- Strength of reported emotion
- Cleverness of the idea (a one-sided argument with a mirror)
- The lines I pointed out
- Reliance on abstractions and reported emotions rather than strong appeals to the senses.
- Unsurprising language
- Vagueness instead of specifics
Overall thoughts: Judging poetry is a deeply personal effort. Every teacher/poet/reader brings their own prejudices to a poem, as I have here. A different reader could give you a very different interpretation. My tendency is to judge poems by how an editor of a poetry magazine might judge them, by how strong of an appeal they would have to the readers of the magazine. I would want to choose poems that move my readers through their originality and craft. Many readers, though, judge poems solely on how “honest” they feel, by how deeply the poem seems to reveal the inner poet. Craft matters that I pay a lot of attention to are less important to them than emotion.
Also, I judge poems somewhat by where the poet is. High school poets are growing as writers. The poems they write now are nowhere nearly as informed as the poems they will write in ten or twenty years. If you are interested in where I think this poem sits among other high school poets, I’d say it’s way better than many (it doesn’t rely on obvious clichés, for example, nor is it simplistic), but it’s not as strong as the ones by your peers that write with the same honesty but with more specifics and more attention to interestingly crafted language.
My advice on a rewrite would be to explore in the poem more specifically what provoked the poem. What real event or events can you share with the reader that would make them feel what the persona is feeling? What connections to the real world through specific appeals to sight, hearing, touch, taste and smell can you bring into the poem? I think this would improve the content of the poem and make it more original (who else could come up with your specifics, after all?).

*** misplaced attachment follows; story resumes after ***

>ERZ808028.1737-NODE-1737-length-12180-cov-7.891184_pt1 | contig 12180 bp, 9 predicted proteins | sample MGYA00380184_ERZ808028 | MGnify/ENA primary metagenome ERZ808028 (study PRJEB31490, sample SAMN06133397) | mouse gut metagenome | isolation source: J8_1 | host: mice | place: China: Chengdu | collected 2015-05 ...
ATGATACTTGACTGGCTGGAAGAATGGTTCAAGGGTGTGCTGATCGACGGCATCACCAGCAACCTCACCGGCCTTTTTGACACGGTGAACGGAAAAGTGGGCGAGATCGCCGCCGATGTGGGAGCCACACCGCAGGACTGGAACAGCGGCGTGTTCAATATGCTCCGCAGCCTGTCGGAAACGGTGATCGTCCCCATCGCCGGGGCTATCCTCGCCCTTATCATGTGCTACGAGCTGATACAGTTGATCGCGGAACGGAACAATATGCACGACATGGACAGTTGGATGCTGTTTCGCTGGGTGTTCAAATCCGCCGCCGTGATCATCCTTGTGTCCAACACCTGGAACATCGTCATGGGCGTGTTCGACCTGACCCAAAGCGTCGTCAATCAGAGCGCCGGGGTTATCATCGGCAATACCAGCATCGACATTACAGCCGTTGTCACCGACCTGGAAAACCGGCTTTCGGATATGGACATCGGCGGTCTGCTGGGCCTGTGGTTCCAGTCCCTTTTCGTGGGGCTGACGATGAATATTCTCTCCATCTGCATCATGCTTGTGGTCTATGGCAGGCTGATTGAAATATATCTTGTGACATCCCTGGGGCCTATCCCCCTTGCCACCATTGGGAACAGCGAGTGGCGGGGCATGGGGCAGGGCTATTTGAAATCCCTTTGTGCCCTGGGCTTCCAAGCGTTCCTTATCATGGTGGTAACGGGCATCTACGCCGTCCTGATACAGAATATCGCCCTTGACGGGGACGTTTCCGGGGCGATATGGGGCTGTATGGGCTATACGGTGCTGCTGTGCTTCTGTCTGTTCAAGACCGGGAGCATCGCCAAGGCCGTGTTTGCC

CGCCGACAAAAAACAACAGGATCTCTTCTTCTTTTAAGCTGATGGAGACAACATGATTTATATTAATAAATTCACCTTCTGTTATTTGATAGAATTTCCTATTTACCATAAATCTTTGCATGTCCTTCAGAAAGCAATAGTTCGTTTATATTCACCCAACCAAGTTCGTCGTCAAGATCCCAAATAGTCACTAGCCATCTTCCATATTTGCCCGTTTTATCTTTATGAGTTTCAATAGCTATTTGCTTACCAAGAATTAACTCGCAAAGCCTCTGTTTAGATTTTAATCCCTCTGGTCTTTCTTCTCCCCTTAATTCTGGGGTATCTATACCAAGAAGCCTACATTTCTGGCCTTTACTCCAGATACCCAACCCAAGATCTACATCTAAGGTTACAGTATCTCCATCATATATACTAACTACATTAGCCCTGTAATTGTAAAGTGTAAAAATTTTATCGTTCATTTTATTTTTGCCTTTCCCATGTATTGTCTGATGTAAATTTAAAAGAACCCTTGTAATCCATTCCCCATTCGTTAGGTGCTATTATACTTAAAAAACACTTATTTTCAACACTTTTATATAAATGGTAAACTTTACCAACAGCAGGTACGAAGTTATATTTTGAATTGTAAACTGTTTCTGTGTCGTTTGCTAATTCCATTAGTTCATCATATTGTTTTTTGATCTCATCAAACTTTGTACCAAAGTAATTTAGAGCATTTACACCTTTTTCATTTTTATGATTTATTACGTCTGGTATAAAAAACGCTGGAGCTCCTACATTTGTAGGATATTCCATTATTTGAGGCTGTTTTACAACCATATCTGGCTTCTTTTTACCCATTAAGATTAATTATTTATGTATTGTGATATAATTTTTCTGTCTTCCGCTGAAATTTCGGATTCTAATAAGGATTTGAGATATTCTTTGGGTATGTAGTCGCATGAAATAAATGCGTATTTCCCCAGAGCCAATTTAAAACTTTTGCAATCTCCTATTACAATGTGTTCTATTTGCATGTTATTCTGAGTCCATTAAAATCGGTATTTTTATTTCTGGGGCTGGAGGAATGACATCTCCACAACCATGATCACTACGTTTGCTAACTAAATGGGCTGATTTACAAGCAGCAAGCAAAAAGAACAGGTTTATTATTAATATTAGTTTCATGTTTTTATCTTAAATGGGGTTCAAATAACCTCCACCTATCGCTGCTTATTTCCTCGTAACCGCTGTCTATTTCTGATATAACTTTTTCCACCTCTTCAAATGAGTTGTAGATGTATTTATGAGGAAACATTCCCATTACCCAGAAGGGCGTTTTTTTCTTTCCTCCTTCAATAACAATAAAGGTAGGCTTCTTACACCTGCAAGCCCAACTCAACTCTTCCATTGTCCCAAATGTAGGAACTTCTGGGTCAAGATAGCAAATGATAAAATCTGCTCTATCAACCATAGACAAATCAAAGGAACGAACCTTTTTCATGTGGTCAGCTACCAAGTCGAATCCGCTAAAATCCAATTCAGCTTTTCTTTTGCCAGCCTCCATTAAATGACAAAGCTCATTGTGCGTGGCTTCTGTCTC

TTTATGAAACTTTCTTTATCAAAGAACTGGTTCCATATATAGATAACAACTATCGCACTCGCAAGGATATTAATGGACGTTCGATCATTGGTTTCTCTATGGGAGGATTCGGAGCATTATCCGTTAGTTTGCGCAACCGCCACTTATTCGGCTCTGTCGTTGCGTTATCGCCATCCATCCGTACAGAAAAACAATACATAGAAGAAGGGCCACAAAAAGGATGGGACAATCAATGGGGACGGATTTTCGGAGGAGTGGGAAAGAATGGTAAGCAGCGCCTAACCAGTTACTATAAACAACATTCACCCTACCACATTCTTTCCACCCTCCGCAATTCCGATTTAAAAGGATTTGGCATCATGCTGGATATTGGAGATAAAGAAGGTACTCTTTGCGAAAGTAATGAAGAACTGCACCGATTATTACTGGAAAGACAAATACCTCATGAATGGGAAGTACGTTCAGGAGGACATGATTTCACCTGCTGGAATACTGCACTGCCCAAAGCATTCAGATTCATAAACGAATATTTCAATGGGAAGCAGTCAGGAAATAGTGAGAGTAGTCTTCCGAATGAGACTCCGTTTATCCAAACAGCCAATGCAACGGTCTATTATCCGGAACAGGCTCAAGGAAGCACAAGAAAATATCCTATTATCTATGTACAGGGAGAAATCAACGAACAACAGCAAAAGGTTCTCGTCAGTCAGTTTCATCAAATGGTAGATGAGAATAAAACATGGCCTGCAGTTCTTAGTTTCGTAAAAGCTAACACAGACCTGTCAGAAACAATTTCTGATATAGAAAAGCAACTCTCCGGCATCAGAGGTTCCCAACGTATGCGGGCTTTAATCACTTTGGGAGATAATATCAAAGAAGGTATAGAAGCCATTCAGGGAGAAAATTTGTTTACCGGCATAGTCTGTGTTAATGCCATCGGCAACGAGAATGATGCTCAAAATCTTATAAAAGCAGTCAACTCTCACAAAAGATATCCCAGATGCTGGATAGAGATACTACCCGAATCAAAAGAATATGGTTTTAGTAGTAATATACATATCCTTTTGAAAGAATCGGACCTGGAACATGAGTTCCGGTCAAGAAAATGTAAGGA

I’d also advise looking at the language you use. Is it possible to be more figurative in your language choices? Stronger, evocative verbs, too, would help. One way to judge whether the language in your poem is interesting is to identify the parts you hope a reader would notice. What you want is for even a reader who didn’t like your poem to say, “But I really liked this line.”
Thanks again for giving me the chance to (over)respond to your poem. Often times my response is gentle encouragement and a pat on the back for the effort. Anything more is too much, so maybe the best way to take the feedback on this poem is that it’s really an encouragement to write more.
The best strategy you can follow for improving your poetry is to write a lot of it, read a lot of it, and continue to pay attention to the world with the heightened sensibilities of someone who wants to make sense of it.
Mr. Van Pelt
As part of my sponsorship of the Write-a-Book-in-a-Year Club at the high school, I have established a club blog. Our librarian, Ira Creasman, will contribute articles to the blog too. We want the kids to have a place for advice and writing resources that are aimed at them.
Here is my blog entry for this week:
I love starting a new story. There’s something special about a blank sheet of paper. It feels like beginning a long hike into unexplored forest.
There seems to be a continuum of approaches to starting a writing project, from the I-have-no-idea-where-I’m-going writer who starts anyway, to the writer who can’t begin a project unless there’s a completed outline (and the outliners start with nothing too, remember).
Certainly there are many ways that a writing project can go awry (although successful writers hardly every think of a project as going “awry.” They think of writing projects that have taken a new direction), the surest ways to not succeed are not starting, not working consistently, or not working at all.